Wolfspeed announces plan to spend up to $5 billion to chase demand in the EV business, with an initial investment of up to $2 billion for the world’s largest SiC plant.
Wolfspeed, the wide-bandgap chipmaker focused on silicon carbide and gallium nitride devices, plans to spend up to $5 billion to chase demand in the electric vehicle business that shows no signs of slowing down.
Today, the company is announcing an investment of up to $2 billion for the world’s largest silicon carbide plant. The facility will be located on the outskirts of Raleigh, North Carolina, near its corporate headquarters in the Research Triangle Park.
“It’s the next big step for Wolfspeed to be able to support not just our own internal needs, but also the needs of the burgeoning silicon carbide industry,” Rex Felton, Wolfspeed’s SVP of global operations, told EE Times. “It’s going to be a factory like no other. It’s silicon carbide (SiC), the second-hardest material known.”
In the new Raleigh facility, the company will grow SiC crystals at half the temperature of the sun. Wolfspeed will turn that material into 200-mm wafers for the company’s chip fab that opened earlier this year in New York state’s Mohawk Valley. The energy consumption of both facilities will be enormous.
“It was a key point of decision-making for us,” said Felton, the top engineer behind the expansion project. “We decided to be in New York. You’ve got this readily available, green-energy supply called Niagara Falls not too far away.”
In North Carolina, Duke Energy will provide strong support for what Felton calls “pretty hefty electrical demands coming from and supporting this facility.”
The company’s Mohawk Valley plant is the world’s first fully automated, 200-mm wafer fab, according to Felton.
“Totally lights out, which is not uncommon in the 300-mm world, right? But in the 200-mm world, we had to go back and kind of re-create some things. You didn’t have the same set of standards in 200 mm as you have in 300 mm.”
The nearly $2 billion project announced today will help the company catch up with demand for the next five years, internally and externally, he added.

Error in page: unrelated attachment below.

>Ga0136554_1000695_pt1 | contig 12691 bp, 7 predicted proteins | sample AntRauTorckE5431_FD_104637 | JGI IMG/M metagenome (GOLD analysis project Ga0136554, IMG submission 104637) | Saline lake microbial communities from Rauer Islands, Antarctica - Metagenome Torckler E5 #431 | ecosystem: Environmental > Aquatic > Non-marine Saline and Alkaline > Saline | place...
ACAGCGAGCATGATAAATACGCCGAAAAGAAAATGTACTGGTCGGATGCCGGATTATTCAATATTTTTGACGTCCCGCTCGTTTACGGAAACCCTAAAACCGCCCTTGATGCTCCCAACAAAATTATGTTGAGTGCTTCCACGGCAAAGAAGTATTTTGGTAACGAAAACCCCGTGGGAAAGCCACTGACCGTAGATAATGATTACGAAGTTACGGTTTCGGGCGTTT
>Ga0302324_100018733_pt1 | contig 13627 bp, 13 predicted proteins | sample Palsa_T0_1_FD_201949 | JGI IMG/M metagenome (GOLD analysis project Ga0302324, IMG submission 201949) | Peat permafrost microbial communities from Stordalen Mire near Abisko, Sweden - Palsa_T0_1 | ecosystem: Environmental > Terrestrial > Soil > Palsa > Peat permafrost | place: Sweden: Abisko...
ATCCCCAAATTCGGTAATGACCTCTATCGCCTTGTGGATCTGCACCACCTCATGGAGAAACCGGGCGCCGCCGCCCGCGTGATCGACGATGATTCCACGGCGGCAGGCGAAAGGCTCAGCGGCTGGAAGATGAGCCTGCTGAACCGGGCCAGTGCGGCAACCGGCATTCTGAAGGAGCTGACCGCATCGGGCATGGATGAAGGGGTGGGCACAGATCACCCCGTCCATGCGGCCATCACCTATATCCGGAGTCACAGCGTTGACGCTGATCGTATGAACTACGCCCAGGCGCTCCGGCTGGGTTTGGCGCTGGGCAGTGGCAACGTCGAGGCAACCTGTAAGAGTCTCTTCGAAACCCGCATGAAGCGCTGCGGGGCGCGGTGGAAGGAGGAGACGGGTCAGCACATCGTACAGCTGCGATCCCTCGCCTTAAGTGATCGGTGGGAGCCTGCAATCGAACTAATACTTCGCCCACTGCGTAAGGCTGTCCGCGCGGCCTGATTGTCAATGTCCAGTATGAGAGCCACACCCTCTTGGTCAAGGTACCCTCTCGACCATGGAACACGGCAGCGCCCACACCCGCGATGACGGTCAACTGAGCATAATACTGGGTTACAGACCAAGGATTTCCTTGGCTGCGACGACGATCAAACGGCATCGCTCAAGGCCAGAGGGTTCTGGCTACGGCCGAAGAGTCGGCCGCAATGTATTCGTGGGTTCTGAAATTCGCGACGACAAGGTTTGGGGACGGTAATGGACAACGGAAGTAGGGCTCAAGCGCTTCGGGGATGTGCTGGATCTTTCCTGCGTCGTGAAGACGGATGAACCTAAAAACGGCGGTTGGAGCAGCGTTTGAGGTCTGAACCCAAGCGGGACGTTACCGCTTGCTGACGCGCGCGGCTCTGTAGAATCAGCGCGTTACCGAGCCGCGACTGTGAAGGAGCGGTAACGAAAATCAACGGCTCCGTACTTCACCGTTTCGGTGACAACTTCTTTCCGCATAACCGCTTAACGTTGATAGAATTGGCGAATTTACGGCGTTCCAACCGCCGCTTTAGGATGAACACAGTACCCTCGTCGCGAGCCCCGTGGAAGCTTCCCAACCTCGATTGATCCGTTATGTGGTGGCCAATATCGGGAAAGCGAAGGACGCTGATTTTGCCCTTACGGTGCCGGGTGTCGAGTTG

The next step could take as many as 10 years and an investment of about $5 billion, Felton said. The company expects to create about 1,800 jobs.
The movement toward electrification of cars and other vehicles is driving demand for Wolfspeed. Felton, who has been visiting car OEMs around the world, names General Motors and luxury EV maker Lucid as partners.
The power metal–oxide–semiconductor field-effect transistors (MOSFETs) from Wolfspeed go into inverters that are critical for EV driving range, performance, and charging time. The company is beginning to see a growth in business for inverters for solar energy. In 2021, Wolfspeed had 42% year-over-year revenue growth, and the company still hasn’t been able to keep up with demand.
“We’re going to be chasing demand for the next five to 10 years,” Felton said. “We built this big factory up in New York. We believe it’s going to be sold out in four years. It’s pretty much sold out.”
The recently passed U.S. CHIPS Act provides incentives that helped clinch the Wolfspeed investment announcement today. The federal incentives will be smaller than those used by state and local governments to close final agreements, according to Felton.
The company will most likely realize about $1 billion in local tax incentives in the state of New York. For Wolfspeed’s $5 billion project, local incentives will probably quadruple those from the CHIPS Act.
“If we get $1 billion from local governments, you might be expecting to see $200 to $300 million out of the CHIPS Act,” he said.
The U.S. incentives have clearly spurred momentum in building more factories, according to Felton.
While the outlook for EVs and solar energy is positive, growth could be constrained by future shortages of raw materials.
“There can be competition, no doubt about it, not just within the semiconductor industry but in other industries, as well,” Felton said. “We’ve really strengthened a lot of our supply chain team recently. I feel very good about a lot of the long-range agreements that we’ve struck with a number of the folks that supply our raw materials.”
Growth may also be constrained by the controls recently announced by the U.S. government on exports of wide-bandgap materials to China. The U.S. restrictions include substrates of gallium oxide and diamond. Wolfspeed makes silicon carbide and gallium nitride materials.
Despite potential downsides, there’s plenty of demand for EVs and solar panels around the world, Felton said.
“The good thing is having such a healthy design queue,” he added. “We have certainly enough to pivot to in order to keep ourselves plenty busy.”
This article was originally published on EE Times.
Alan Patterson has worked as an electronics journalist in Asia for most of his career. In addition to EE Times, he has been a reporter and an editor for Bloomberg News and Dow Jones Newswires. He has lived for more than 30 years in Hong Kong and Taipei and has covered tech companies in the greater China region during that time.